When NYC-based architect Cary Tamarkin and his family bought an unheated 1960s shack on Shelter Island as a weekend retreat, they lived in the existing structure for three years before rebuilding. According to interior designer Suzanne Shaker, a neighbor and frequent collaborator of Tamarkin’s, “the family learned to understand the rhythms of the light, water, and sand intimately; more importantly, they discovered how they wanted to live within those rhythms.”
The house they eventually built is an intimate response to the site; it’s constructed primarily of giant reclaimed old-growth cypress logs (the favored material of many classic masters, Frank Lloyd Wright included). A Japanese influence is evident in the honesty of the detailing, which dominates but is never overbearing. There is no need for air conditioning; the steady breeze from the water can be channeled and directed throughout the interiors through the many transom windows, each operated individually with tactile, stainless steel sailboat cranks. “I love the action of cranking them open,” Tamarkin says.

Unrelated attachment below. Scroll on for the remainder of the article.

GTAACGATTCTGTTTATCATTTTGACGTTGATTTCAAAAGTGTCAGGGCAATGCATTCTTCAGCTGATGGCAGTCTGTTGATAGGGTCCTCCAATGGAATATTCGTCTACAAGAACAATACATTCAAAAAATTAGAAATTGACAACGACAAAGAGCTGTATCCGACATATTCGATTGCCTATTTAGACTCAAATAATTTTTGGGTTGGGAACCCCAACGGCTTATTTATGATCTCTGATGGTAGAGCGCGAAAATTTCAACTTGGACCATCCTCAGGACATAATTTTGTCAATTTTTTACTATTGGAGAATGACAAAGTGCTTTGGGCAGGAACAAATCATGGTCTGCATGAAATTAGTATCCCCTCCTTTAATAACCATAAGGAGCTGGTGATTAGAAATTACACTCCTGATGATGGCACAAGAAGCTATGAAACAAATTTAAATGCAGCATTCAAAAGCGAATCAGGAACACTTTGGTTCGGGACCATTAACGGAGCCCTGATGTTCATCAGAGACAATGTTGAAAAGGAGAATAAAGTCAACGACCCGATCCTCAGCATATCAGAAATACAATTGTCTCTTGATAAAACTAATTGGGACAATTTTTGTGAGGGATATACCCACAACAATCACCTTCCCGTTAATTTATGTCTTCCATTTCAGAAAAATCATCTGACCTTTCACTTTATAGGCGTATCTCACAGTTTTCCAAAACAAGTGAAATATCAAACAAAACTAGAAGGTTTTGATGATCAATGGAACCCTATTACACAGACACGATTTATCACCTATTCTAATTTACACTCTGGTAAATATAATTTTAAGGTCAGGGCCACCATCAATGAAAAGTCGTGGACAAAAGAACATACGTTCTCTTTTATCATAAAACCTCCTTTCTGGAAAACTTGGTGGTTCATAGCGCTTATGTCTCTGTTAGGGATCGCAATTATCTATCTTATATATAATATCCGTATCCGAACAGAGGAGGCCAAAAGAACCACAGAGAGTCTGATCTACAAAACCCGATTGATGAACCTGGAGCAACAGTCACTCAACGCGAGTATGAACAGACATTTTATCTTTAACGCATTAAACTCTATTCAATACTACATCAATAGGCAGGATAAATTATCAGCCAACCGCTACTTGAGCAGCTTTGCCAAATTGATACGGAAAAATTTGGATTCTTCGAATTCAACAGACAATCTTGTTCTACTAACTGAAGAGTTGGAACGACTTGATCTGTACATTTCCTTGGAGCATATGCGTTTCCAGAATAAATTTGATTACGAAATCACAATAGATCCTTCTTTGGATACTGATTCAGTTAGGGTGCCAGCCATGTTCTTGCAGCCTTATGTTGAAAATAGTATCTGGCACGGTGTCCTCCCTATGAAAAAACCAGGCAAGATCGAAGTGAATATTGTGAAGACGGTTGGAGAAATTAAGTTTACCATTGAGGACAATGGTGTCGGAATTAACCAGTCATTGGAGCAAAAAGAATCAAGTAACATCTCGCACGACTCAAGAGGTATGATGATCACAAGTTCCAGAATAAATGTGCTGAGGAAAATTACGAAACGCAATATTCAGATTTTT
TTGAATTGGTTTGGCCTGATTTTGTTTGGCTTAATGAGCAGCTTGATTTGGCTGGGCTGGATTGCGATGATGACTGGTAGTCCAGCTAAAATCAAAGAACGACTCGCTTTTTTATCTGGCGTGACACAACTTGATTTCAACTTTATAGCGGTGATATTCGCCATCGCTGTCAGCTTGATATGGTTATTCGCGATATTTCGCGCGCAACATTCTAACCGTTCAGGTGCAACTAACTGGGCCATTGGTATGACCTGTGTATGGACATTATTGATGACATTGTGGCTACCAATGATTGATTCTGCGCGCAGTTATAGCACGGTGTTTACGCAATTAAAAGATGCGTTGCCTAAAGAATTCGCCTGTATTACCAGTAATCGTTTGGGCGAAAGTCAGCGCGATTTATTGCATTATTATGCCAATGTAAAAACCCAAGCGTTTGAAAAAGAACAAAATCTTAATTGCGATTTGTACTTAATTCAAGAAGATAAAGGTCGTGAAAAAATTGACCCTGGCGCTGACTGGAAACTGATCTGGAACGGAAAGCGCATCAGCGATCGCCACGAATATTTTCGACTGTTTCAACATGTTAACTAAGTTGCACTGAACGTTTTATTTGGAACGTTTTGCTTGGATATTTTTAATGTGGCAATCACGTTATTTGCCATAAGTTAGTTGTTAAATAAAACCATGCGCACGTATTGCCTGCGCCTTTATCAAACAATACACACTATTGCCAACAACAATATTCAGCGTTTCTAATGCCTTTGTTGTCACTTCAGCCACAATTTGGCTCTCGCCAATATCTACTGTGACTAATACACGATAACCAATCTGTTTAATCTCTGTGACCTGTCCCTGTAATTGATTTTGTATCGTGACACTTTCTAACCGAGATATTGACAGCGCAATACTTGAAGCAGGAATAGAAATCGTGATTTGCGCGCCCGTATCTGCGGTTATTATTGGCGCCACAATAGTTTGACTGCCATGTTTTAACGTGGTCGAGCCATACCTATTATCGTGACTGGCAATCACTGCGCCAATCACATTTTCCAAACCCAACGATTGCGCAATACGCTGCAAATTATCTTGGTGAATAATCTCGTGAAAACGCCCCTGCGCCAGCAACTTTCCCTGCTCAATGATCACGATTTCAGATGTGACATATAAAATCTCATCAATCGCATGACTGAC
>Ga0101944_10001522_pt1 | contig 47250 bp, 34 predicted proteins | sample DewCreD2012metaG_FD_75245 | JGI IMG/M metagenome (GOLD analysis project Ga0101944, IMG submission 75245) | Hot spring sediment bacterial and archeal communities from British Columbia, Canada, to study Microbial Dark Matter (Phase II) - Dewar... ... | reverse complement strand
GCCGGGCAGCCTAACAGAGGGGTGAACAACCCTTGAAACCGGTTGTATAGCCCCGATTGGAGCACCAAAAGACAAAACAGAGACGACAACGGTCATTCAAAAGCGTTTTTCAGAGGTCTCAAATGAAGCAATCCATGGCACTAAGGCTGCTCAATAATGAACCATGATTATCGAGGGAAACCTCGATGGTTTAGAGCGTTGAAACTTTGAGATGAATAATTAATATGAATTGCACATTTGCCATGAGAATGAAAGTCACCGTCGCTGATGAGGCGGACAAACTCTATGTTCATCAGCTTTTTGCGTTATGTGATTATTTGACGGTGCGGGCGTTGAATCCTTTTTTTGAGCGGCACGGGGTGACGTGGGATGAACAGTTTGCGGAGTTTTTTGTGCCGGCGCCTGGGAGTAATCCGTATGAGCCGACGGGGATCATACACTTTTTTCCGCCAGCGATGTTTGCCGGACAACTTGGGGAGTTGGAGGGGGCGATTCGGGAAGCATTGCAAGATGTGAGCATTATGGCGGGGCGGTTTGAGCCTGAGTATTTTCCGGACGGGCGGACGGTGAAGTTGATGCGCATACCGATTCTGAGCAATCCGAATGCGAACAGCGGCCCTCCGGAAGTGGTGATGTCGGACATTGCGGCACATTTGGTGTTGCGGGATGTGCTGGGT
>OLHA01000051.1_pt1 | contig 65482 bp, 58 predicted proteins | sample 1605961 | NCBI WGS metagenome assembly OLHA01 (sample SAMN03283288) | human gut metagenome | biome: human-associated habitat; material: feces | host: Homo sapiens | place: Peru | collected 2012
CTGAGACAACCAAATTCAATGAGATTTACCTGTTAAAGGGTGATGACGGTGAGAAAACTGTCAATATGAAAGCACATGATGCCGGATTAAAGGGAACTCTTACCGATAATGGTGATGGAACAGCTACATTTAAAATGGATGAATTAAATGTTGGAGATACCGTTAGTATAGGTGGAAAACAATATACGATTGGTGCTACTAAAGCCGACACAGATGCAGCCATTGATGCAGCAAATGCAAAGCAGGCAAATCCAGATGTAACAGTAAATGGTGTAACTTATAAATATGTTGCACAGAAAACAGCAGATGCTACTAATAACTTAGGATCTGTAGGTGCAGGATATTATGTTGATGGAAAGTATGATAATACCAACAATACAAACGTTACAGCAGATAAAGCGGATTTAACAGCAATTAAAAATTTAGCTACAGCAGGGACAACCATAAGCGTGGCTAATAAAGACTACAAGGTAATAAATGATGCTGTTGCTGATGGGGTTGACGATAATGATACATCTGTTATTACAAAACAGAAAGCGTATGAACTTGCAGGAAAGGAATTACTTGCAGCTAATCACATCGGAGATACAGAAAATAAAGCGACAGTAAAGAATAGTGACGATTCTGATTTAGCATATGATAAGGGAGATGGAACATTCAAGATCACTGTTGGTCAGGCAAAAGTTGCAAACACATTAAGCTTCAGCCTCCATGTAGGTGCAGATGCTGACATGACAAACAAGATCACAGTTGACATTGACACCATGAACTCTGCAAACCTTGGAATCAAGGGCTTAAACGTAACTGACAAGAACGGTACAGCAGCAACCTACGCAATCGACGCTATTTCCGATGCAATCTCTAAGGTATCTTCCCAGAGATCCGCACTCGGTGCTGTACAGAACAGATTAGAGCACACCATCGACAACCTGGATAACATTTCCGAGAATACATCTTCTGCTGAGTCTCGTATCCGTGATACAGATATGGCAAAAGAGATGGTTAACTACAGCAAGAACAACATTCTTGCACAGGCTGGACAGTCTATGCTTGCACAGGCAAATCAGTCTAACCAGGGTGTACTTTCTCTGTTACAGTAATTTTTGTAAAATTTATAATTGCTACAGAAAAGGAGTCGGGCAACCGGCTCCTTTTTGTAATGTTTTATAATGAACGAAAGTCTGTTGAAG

Photography by Bart Michiels.
Above: Shaker outfitted the relaxed living spaces with casual midcentury pieces and a built-in platform sofa. Noguchi Akari Pendants are from the Noguchi Museum.
Above: Tamarkin’s favorite spot is the open-air shower just outside his bedroom.
Techler Design Group was the associate architect on this project.